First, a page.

State Lawmakers Form Great Lakes Caucus

 

Forty lawmakers from eight states have launched the Great Lakes Legislative Caucus to create uniform laws in their respective states to curb water pollution, regulate water diversion projects and control the spread of non-native plants and animals accidentally introduced into the largest system of fresh surface water on earth.

The bipartisan caucus, which first met at the Council of State Governments' Midwestern Legislative Conference in Milwaukee last month, is made up of lawmakers from Michigan, Pennsylvania, Illinois, Wisconsin, Indiana, New York, Ohio and Minnesota. It also includes representatives from the Canadian provinces of Quebec and Ontario.

Federal, state and Canadian governments regulate the Great Lakes, and U.S. law prohibits diversion or export of water outside the basin unless all eight Great Lakes governors consent. But each state has a different process for approving withdrawals used for golf course irrigation or Perrier drinking water plants.

Organizers said the caucus is also needed because state laws lack consistency in regulating non-native zebra mussels and Asian carp that have invaded the Great Lakes and disturbed the balance of natural ecosystems.

Caucus members will hold a second meeting on the sidelines of CSG's annual national conference in Pittsburgh Oct. 23.

The caucus is unique to the region: other legislative groups from the same states have studied issues such as election reform and high-speed rail, but organizers said this is the first caucus to address Great Lakes water management.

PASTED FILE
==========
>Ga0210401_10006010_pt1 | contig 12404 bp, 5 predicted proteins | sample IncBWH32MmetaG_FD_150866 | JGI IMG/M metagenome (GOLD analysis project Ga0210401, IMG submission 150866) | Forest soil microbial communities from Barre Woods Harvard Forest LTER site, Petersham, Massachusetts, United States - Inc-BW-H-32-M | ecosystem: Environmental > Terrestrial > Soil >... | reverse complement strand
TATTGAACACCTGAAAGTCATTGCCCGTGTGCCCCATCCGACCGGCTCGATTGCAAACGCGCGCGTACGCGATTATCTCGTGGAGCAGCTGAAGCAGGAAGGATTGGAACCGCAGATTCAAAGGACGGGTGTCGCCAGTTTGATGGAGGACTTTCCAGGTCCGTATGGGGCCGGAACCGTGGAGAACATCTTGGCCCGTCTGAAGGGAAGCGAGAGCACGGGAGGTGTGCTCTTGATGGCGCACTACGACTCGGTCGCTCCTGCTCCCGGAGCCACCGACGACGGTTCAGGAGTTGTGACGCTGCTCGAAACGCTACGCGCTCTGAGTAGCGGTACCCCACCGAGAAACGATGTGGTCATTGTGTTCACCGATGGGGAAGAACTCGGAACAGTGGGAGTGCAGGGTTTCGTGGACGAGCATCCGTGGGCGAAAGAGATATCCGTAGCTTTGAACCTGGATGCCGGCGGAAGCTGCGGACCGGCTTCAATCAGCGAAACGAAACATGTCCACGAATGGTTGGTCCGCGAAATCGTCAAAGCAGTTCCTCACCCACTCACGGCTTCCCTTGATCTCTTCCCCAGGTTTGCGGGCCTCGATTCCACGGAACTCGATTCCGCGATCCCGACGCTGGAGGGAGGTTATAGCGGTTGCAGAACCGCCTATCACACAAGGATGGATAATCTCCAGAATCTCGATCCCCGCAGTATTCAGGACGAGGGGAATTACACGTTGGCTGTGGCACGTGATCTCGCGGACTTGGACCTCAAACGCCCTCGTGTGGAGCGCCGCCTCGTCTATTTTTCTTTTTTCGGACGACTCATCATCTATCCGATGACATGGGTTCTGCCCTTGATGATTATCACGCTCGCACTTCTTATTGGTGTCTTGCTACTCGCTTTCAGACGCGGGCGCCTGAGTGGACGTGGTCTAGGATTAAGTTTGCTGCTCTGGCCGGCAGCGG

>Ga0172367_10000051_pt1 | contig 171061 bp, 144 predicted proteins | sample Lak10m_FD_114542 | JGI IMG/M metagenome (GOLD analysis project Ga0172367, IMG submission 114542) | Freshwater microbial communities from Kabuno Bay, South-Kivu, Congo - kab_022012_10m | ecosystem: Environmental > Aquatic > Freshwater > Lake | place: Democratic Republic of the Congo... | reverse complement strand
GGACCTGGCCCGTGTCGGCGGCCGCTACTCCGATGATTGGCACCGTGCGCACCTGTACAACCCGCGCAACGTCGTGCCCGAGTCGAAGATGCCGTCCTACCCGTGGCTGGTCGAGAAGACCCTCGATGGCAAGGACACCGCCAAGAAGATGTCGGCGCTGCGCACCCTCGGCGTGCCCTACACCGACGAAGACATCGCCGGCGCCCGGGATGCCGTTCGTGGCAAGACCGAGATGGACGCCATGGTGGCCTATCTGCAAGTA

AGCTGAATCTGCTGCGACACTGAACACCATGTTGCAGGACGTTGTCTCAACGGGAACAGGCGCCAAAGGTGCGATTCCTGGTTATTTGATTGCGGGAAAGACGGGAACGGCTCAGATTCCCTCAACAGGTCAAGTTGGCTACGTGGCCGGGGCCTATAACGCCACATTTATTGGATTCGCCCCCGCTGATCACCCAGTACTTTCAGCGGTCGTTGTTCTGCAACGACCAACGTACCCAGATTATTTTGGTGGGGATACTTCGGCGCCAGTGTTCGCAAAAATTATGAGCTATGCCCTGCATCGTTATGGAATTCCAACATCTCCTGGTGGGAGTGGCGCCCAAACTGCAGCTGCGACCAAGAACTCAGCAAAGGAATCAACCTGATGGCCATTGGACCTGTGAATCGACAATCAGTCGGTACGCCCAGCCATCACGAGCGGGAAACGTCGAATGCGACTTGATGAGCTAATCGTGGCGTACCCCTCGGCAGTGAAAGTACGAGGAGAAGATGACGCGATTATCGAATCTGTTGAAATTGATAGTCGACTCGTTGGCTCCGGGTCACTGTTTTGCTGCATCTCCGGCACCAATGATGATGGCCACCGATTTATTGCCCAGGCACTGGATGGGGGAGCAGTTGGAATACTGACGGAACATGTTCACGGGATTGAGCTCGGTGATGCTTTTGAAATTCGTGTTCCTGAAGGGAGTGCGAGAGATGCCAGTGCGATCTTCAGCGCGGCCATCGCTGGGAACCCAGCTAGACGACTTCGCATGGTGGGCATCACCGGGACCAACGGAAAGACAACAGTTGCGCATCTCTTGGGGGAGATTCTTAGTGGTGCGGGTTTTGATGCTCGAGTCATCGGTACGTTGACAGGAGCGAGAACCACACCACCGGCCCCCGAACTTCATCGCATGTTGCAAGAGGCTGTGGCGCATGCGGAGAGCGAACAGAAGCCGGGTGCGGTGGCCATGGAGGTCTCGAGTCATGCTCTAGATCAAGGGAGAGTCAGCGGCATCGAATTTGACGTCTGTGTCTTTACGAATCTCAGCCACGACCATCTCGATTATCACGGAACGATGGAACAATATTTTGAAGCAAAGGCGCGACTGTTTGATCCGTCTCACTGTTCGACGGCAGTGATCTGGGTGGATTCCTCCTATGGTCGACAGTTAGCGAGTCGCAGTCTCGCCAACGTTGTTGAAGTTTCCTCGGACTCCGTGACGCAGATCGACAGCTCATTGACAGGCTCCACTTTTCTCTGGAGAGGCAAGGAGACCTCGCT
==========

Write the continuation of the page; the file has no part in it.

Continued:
"There's a lot of information that we could be sharing, that we don't each need to duplicate in our states. And there's a lot of scientific information in the university community that is not getting shared with legislators, and they're the ones who are writing the policy," Michigan Sen. Patty Birkholz, R-Saugatuck Township, the chief architect of the caucus, told Stateline.org.

Governors have been making regional agreements about the Great Lakes since 1983 through the Council of Great Lakes Governors, and legislators want input.

Wisconsin Rep. Jon Richards, D-Milwaukee, said, "We have not put any effort at all into coordinating our laws with respect to the Great Lakes, and it's long overdue. With the increasing threats of invasive species, the concerns over beach closings that are stretching across the Great Lakes, and always the concerns over diversions from the Great Lakes, it's time for us to start paying close attention."

The Great Lakes Commission, a bi-national public agency created by state and federal law in 1955 that addresses Great Lakes management, is providing staff and scientific support for the caucus.

Mike Donahue, Great Lakes Commission president, said, "The intent of this caucus is not to strategically position the Great Lakes region to compete with other regions, but it's to help us operate more effectively and perhaps provide something of a model to other regions."

Illinois Rep. Karen May, D-Highland Park, said the governors' agreements have been effective, but "not all legislation percolates from the governor's office. We're the ones who are in the trenches working on legislation. I don't know whether each state needs to pass the same laws, but we need a common approach."

Indiana Sen. Sue Landske, R-Cedar Lake, said the caucus is "very much needed. Although Indiana does not have very much shoreline compared to other states, we all have a vested interest in what happens there."

Mike McCabe, director of CSG's Midwest office said, "Legislators bring a different perspective to the table when you talk about issues of common concern across state lines than do governors. And it's just important that the legislative voice also be heard."

 
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